A Pittsburgh landlord recently was thrown in jail for six months because of his “nuisance” rental.
According to a news report, neighbors and police “suspected” the property was being used as a drug house. Police say they’ve been called to the house dozens of times over the past few years. Officers did find drug paraphernalia on at least one call, and have responded to drug overdoses in the area.
In response to complaints, a judge previously ordered the landlord to evict all of his tenants, pay a $10,000 fine to the city for the nuisance, and repair the house.
However, when the case was reviewed, the court found that the landlord had not fully complied with the order. Now, the landlord will serve a six month jail sentence for contempt of court — unless he complies with the order.
Meanwhile, police have boarded up the building, and city officials are considering demolishing the property, according to the report.
It is unclear in this case whether the tenants were charged with crimes, or if the complaints of neighbors — that tenants were awake and “active” at 5:00 am, or that tenants were “making money” at the property, would have been sufficient evidence to convict each of them of these alleged crimes.
A number of cities across the country have recently enacted similar “nuisance” laws requiring landlords to evict tenants for disruptive behavior or suspected criminal activity. Unfortunately, this can be a daunting task if there is no evidence of an individual tenant’s wrongdoing. Often, police do not charge individuals or issue tickets at the scene, choosing instead to pursue the landlord, who then may have to reconstruct the event and attempt to evict each of the tenants for cause. That places landlords in a no-win situation, especially when fines are being levied daily.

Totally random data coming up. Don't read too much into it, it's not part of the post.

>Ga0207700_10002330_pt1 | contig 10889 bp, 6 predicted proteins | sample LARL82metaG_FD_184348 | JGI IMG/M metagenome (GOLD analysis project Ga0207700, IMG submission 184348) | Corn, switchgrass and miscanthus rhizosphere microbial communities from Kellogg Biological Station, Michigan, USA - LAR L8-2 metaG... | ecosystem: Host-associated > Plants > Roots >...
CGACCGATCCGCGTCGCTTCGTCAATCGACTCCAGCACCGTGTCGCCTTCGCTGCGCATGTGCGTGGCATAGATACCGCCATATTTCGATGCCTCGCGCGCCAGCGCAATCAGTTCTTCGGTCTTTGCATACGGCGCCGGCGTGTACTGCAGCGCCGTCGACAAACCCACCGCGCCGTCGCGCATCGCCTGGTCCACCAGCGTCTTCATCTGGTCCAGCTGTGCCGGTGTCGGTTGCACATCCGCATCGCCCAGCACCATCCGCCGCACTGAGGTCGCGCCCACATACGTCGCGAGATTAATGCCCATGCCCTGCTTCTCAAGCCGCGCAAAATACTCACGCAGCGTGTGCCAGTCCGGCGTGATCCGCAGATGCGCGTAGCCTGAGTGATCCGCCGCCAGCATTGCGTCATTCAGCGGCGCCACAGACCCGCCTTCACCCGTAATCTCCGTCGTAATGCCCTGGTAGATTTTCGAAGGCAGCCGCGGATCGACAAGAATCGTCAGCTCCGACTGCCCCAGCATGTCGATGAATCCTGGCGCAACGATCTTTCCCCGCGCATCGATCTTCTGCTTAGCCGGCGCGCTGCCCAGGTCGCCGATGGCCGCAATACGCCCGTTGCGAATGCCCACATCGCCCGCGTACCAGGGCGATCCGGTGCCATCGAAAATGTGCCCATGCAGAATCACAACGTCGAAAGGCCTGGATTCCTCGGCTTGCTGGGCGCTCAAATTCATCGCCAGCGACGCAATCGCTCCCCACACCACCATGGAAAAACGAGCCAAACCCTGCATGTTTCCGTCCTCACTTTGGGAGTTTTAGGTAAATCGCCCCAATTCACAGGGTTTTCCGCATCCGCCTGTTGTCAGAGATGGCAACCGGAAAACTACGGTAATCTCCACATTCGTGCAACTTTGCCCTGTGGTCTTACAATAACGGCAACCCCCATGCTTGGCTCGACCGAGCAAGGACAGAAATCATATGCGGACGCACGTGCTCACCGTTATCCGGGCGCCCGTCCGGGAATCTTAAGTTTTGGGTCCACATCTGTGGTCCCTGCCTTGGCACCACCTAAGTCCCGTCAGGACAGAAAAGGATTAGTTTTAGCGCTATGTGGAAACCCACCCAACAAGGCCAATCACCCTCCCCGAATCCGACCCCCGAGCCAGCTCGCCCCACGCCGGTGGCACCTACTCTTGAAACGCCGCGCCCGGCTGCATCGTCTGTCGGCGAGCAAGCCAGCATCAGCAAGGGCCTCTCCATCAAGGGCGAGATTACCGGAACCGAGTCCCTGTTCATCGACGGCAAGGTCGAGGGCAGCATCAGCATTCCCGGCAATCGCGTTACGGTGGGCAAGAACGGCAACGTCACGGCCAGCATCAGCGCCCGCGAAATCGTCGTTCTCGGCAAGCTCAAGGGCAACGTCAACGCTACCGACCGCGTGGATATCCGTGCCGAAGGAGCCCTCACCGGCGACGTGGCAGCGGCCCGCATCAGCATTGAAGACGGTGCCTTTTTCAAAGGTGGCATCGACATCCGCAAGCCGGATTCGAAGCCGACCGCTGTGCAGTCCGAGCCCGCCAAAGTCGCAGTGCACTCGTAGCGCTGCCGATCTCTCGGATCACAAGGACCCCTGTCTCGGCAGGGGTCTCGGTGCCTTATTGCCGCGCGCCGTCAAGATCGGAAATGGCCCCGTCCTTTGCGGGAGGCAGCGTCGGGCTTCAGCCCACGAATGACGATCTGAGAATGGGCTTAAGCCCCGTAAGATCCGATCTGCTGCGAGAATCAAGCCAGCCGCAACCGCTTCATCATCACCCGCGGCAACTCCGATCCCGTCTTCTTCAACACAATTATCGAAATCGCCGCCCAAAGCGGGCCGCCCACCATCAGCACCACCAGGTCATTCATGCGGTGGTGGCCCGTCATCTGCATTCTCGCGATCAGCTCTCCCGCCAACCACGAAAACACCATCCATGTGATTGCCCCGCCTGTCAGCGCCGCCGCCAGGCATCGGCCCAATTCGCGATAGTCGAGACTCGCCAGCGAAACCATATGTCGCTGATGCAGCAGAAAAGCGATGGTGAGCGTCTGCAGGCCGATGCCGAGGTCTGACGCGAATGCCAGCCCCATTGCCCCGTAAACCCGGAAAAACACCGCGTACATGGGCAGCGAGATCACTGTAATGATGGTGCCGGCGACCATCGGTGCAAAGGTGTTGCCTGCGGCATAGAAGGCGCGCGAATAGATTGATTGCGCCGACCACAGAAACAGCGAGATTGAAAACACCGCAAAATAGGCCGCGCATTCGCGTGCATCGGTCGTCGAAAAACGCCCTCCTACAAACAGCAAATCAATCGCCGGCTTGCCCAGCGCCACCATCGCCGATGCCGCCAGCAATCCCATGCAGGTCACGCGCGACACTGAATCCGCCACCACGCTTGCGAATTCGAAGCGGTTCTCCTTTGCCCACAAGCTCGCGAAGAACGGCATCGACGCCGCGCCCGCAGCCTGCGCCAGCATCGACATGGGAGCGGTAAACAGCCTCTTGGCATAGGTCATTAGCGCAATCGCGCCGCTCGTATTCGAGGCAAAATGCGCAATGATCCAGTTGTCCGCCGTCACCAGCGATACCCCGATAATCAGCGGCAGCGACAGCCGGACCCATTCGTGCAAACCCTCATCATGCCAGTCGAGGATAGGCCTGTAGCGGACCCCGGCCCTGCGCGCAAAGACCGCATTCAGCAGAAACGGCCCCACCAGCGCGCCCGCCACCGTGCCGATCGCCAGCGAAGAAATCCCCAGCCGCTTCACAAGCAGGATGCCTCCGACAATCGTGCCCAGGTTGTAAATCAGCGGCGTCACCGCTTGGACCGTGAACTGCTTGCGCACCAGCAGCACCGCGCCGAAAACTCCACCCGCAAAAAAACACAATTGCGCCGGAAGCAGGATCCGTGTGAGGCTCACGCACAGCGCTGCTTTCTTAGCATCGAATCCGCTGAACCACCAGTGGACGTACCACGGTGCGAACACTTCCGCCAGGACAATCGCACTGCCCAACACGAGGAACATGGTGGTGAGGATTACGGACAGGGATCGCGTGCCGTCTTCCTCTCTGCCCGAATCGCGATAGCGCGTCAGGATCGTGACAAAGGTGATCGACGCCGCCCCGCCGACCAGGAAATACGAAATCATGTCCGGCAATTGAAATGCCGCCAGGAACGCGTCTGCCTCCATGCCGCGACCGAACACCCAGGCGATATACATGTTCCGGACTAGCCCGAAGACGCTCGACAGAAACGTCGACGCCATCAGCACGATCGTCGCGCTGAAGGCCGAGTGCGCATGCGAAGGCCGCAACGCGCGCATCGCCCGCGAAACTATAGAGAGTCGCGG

However, there are steps that landlords can take to avoid renting to nuisance tenants:
Be careful who you allow in the property; always screen each adult occupant, including a criminal background check.
Adopt a crime-free lease policy that tracks your local nuisance laws. Make sure you have the ability to evict a tenant who violates the policy, even if you can’t prove they violated the law. Local police may participate in landlord training programs that help reduce crime in the area.
Keep a close eye on the property by performing regular property inspections. If you suspect drugs or other dangerous activities, call the police rather than trying to solve the problem yourself.
Get to the know the neighboring property owners, or at the very least, make sure they have your phone number in case they see something suspicious going on at the rental. You don’t want to be the last to know.
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